The mother of all bombs
“If previous audio recordings were bombs, this is the atomic bomb.” So read a message in Turkish (with my translation here) that I read on Twitter on Monday night. Then I clicked on the given link to YouTube, which took me to a series of alleged wiretapped conversations between Turkey’s prime minister and his son.
The conversations were absolutely shocking. Accordingly, the PM was telling his son to remove the large stacks of money in the latter’s apartment. Allegedly, this was a conversation that took place exactly on Dec. 17, 2013, the very day that police launched an unexpected corruption probe against certain ministers and their affiliates. Allegedly, this was a “smoking gun” showing that the prime minister and his family is at the very core of the corruption scandal that Turkey has been debating since Dec. 17.
In a couple of hours, however, the Prime Minister’s Office issued a short press release saying the alleged conversations between the PM and his son are, in fact, “the product of an immoral montage and are totally untrue.” It added, “Those who set up this dirty conspiracy will be questioned within the law.”
Soon, pro-government sources also added that at the exact time of these alleged phone conversations, the prime minister was in fact giving a public talk in Konya. Those who did the “montage” in other words, were not smart about the time they designated as the moment of occurrence.
Since those conversations were uploaded onto the web, millions of Turks have been passionately debating what they mean. This has become the hottest topic on social media, and the top item on the opposition party’s agenda, whose speakers have called on the prime minister to resign.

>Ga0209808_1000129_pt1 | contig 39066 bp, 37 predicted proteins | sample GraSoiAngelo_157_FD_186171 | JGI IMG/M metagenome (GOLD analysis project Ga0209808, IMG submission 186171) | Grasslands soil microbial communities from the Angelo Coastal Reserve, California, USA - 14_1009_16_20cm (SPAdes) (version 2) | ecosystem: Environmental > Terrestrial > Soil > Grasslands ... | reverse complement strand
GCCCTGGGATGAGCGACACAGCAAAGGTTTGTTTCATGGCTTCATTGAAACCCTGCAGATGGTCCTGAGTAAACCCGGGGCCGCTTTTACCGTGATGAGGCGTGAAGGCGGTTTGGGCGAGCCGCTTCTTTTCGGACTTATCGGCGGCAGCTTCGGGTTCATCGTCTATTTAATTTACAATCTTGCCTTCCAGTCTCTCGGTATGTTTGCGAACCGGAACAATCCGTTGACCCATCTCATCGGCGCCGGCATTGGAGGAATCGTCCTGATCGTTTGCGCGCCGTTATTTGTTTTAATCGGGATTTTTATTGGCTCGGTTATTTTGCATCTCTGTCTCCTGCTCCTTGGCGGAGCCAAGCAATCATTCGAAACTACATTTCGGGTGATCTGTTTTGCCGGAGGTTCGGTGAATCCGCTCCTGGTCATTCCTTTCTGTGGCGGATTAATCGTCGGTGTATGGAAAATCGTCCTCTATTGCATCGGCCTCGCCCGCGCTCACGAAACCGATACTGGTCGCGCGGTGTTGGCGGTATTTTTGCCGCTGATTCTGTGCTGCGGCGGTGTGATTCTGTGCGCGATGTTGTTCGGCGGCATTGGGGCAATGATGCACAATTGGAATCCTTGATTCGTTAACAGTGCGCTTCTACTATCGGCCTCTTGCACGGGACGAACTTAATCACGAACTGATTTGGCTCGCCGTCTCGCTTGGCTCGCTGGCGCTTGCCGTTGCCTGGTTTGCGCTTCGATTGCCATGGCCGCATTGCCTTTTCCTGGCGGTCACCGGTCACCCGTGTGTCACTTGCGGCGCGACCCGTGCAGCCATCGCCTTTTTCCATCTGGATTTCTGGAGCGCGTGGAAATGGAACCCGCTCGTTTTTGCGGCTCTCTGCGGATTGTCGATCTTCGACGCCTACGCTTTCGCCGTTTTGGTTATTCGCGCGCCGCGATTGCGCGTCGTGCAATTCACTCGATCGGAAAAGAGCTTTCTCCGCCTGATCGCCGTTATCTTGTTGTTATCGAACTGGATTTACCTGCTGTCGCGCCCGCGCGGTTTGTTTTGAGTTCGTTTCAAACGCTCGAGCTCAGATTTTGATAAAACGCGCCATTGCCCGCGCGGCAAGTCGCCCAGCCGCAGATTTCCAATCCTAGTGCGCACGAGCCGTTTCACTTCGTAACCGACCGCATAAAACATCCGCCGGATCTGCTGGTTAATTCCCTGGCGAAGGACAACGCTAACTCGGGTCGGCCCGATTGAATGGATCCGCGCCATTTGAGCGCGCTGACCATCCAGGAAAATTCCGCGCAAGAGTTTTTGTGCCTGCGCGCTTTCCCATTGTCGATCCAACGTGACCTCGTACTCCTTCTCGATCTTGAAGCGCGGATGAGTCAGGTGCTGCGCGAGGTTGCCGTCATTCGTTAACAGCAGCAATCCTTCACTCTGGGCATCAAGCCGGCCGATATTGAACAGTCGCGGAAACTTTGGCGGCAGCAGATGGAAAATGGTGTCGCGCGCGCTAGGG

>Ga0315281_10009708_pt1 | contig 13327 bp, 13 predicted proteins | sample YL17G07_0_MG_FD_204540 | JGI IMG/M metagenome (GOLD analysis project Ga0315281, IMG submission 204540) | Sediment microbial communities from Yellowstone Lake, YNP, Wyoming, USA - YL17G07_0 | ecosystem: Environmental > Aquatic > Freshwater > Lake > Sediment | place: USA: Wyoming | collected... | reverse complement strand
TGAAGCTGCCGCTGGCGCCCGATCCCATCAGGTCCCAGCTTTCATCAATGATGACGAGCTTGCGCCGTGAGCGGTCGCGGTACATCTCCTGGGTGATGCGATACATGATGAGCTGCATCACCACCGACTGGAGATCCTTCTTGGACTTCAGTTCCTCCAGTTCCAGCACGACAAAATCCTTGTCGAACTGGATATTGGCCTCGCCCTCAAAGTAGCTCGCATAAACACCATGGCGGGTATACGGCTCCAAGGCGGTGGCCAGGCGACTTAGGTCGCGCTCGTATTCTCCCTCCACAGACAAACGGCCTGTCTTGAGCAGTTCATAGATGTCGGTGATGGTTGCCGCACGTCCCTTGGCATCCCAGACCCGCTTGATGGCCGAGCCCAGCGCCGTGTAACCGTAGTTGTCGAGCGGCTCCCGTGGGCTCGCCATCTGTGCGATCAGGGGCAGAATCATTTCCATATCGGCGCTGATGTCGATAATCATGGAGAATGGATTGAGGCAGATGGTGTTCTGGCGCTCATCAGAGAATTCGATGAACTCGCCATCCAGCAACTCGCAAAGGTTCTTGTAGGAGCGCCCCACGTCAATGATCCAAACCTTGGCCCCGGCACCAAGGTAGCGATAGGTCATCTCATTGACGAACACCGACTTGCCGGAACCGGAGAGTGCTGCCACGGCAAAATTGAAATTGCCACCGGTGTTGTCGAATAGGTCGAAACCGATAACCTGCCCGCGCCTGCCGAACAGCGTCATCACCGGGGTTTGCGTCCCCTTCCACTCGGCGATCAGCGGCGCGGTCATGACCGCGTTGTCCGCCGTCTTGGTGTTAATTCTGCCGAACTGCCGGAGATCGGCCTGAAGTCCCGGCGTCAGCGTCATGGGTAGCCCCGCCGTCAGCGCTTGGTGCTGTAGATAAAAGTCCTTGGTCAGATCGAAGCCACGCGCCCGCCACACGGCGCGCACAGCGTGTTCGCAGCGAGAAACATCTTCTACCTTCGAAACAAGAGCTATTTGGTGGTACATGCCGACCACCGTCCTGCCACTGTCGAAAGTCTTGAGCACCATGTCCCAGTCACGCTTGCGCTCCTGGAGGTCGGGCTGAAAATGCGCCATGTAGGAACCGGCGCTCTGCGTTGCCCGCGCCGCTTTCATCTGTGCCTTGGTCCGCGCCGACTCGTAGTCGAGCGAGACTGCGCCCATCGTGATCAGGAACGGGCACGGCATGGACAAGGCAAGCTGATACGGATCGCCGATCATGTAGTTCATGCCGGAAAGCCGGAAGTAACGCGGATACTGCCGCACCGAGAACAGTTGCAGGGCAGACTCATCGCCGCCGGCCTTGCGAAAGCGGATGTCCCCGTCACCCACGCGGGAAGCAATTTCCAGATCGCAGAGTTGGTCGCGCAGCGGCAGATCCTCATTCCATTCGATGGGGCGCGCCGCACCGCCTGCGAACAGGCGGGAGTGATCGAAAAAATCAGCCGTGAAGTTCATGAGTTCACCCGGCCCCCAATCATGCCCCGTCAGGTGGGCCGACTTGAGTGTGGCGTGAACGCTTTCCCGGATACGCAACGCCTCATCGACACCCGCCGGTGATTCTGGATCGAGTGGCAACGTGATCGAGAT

The fact is, whatever the truth is, these wiretaps are something so atomic that Turkey has never seen. If they are authentic, then they expose the greatest political scandal in the history of the Turkish Republic. If they are really “montage,” or the product of some hi-tech voice creation, then they amount to the most ambitious, unabashed (and “immoral”) political conspiracy the same republic has experienced.
Sadly, it is likely that there will never be a national agreement on truth, as the supporters of the prime minister will believe that the conversations are fake, while his adversaries will accept them at face value. Since there is hardly any objective institution left, truth will vary according to whom you asked.
Few can doubt a deeper truth, though: There is a very passionate political war within the Turkish state. The very fact that somebody wiretaps phone conversations between the prime minister and his son and then broadcasts them on the web ahead of local elections reveals that this “somebody” has lots of power and lots of political motivation.
But then, should this be seen as a big treat to the state, as the so-called “parallel state,” an anomaly in democracy, seems to really exist and attack the executive? Or, should this be seen a self-styled form of checks and balances in the face of an executive that is determined to maximize its power?
Again, Turks seem passionately divided on this issue as well. The sad truth is that we have become nation of warring tribes with very little common narrative, value or reason left. And the mother of all political bombs – at least among what has come out so far – will only deepen our cleavages.